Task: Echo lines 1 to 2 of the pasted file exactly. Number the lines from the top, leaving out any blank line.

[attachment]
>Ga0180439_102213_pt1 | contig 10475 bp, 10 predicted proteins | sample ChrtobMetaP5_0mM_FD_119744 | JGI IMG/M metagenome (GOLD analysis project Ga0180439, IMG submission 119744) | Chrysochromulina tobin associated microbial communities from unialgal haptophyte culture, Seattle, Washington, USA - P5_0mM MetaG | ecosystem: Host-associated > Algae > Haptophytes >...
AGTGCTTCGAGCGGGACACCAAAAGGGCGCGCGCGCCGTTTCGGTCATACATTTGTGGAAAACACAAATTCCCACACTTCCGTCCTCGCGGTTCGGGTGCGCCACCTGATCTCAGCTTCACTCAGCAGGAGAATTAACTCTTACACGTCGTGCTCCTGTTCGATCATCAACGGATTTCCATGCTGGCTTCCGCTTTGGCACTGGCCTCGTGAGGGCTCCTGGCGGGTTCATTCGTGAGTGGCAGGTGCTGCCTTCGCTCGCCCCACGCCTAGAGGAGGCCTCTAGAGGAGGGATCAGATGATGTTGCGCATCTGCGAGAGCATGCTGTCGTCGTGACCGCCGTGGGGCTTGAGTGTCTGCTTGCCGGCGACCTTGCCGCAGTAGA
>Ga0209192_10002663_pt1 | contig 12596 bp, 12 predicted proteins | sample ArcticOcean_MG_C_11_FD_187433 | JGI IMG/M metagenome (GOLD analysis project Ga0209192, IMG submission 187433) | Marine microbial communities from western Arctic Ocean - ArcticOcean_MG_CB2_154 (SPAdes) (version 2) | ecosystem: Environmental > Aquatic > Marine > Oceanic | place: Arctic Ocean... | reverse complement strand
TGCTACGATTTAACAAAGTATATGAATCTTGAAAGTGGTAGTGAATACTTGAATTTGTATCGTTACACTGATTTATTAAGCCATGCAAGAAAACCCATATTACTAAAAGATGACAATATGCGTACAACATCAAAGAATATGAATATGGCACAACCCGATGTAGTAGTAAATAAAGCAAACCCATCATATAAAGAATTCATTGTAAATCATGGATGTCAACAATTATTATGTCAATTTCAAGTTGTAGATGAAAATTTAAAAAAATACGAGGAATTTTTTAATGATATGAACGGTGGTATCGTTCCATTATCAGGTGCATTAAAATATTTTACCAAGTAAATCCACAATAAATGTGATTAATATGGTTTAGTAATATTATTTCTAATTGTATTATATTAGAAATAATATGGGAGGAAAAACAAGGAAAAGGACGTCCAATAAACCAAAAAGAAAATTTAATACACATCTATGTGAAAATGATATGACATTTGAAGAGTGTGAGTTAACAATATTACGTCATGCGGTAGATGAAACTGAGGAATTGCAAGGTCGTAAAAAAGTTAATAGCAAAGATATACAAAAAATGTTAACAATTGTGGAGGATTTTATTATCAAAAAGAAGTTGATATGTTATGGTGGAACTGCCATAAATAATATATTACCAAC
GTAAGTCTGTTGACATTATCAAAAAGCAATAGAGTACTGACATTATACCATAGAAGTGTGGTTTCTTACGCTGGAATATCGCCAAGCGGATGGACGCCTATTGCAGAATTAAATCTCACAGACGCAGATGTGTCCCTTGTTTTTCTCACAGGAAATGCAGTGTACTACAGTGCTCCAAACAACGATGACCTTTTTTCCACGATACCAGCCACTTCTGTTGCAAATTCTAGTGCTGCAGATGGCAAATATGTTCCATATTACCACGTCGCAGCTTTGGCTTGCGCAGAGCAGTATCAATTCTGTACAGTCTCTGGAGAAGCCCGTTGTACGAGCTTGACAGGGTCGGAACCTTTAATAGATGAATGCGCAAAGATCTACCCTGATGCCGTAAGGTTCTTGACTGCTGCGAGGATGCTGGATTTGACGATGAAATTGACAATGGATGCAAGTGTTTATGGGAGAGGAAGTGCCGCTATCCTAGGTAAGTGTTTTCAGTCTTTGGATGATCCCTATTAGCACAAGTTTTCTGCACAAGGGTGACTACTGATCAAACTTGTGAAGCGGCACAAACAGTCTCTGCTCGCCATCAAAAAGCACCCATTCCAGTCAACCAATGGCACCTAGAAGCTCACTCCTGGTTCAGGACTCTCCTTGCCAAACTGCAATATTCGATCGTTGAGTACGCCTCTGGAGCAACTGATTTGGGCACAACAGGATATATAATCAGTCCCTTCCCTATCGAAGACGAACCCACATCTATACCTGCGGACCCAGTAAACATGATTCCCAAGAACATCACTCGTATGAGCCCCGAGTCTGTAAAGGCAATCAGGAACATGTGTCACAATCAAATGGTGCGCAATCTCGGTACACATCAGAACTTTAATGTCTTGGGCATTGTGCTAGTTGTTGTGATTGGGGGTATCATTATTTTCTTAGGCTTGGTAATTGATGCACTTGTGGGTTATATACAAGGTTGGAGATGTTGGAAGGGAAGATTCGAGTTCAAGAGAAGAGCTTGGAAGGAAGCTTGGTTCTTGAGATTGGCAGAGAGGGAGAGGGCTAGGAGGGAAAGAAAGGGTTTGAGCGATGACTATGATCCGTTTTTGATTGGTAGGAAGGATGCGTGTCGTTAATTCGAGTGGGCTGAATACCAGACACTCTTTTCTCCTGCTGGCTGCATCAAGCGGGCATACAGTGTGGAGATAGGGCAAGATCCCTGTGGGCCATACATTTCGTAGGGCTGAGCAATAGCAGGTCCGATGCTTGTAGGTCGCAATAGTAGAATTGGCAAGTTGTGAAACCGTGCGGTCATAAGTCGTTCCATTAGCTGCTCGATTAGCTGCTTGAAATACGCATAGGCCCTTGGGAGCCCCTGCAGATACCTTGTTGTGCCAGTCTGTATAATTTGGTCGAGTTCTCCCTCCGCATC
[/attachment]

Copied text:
>Ga0180439_102213_pt1 | contig 10475 bp, 10 predicted proteins | sample ChrtobMetaP5_0mM_FD_119744 | JGI IMG/M metagenome (GOLD analysis project Ga0180439, IMG submission 119744) | Chrysochromulina tobin associated microbial communities from unialgal haptophyte culture, Seattle, Washington, USA - P5_0mM MetaG | ecosystem: Host-associated > Algae > Haptophytes >...
AGTGCTTCGAGCGGGACACCAAAAGGGCGCGCGCGCCGTTTCGGTCATACATTTGTGGAAAACACAAATTCCCACACTTCCGTCCTCGCGGTTCGGGTGCGCCACCTGATCTCAGCTTCACTCAGCAGGAGAATTAACTCTTACACGTCGTGCTCCTGTTCGATCATCAACGGATTTCCATGCTGGCTTCCGCTTTGGCACTGGCCTCGTGAGGGCTCCTGGCGGGTTCATTCGTGAGTGGCAGGTGCTGCCTTCGCTCGCCCCACGCCTAGAGGAGGCCTCTAGAGGAGGGATCAGATGATGTTGCGCATCTGCGAGAGCATGCTGTCGTCGTGACCGCCGTGGGGCTTGAGTGTCTGCTTGCCGGCGACCTTGCCGCAGTAGA